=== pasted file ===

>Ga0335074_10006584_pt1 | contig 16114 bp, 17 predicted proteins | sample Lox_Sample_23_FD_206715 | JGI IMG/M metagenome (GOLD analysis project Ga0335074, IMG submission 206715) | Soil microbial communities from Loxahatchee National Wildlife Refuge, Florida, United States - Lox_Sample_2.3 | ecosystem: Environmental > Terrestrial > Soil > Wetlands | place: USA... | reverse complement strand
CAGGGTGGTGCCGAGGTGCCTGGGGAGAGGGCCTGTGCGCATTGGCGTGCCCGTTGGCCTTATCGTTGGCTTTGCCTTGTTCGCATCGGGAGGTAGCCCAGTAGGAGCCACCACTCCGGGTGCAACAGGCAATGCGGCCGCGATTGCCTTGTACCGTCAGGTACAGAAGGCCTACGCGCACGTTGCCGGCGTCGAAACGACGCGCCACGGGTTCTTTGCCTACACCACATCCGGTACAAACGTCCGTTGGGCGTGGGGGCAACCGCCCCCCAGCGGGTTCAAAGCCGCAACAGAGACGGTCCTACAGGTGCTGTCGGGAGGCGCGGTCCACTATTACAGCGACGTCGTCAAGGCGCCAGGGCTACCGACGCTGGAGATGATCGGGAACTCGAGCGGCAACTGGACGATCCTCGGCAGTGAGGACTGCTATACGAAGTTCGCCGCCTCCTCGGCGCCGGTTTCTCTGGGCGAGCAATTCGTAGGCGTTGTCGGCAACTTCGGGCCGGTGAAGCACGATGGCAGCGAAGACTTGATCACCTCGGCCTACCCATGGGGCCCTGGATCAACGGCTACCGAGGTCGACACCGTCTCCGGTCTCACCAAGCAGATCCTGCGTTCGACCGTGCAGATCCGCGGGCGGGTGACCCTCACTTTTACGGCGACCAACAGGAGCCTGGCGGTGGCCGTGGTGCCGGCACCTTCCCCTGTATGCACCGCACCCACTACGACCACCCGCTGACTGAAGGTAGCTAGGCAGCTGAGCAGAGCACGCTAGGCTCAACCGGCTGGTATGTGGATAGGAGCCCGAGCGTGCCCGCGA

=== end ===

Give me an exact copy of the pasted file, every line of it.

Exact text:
>Ga0335074_10006584_pt1 | contig 16114 bp, 17 predicted proteins | sample Lox_Sample_23_FD_206715 | JGI IMG/M metagenome (GOLD analysis project Ga0335074, IMG submission 206715) | Soil microbial communities from Loxahatchee National Wildlife Refuge, Florida, United States - Lox_Sample_2.3 | ecosystem: Environmental > Terrestrial > Soil > Wetlands | place: USA... | reverse complement strand
CAGGGTGGTGCCGAGGTGCCTGGGGAGAGGGCCTGTGCGCATTGGCGTGCCCGTTGGCCTTATCGTTGGCTTTGCCTTGTTCGCATCGGGAGGTAGCCCAGTAGGAGCCACCACTCCGGGTGCAACAGGCAATGCGGCCGCGATTGCCTTGTACCGTCAGGTACAGAAGGCCTACGCGCACGTTGCCGGCGTCGAAACGACGCGCCACGGGTTCTTTGCCTACACCACATCCGGTACAAACGTCCGTTGGGCGTGGGGGCAACCGCCCCCCAGCGGGTTCAAAGCCGCAACAGAGACGGTCCTACAGGTGCTGTCGGGAGGCGCGGTCCACTATTACAGCGACGTCGTCAAGGCGCCAGGGCTACCGACGCTGGAGATGATCGGGAACTCGAGCGGCAACTGGACGATCCTCGGCAGTGAGGACTGCTATACGAAGTTCGCCGCCTCCTCGGCGCCGGTTTCTCTGGGCGAGCAATTCGTAGGCGTTGTCGGCAACTTCGGGCCGGTGAAGCACGATGGCAGCGAAGACTTGATCACCTCGGCCTACCCATGGGGCCCTGGATCAACGGCTACCGAGGTCGACACCGTCTCCGGTCTCACCAAGCAGATCCTGCGTTCGACCGTGCAGATCCGCGGGCGGGTGACCCTCACTTTTACGGCGACCAACAGGAGCCTGGCGGTGGCCGTGGTGCCGGCACCTTCCCCTGTATGCACCGCACCCACTACGACCACCCGCTGACTGAAGGTAGCTAGGCAGCTGAGCAGAGCACGCTAGGCTCAACCGGCTGGTATGTGGATAGGAGCCCGAGCGTGCCCGCGA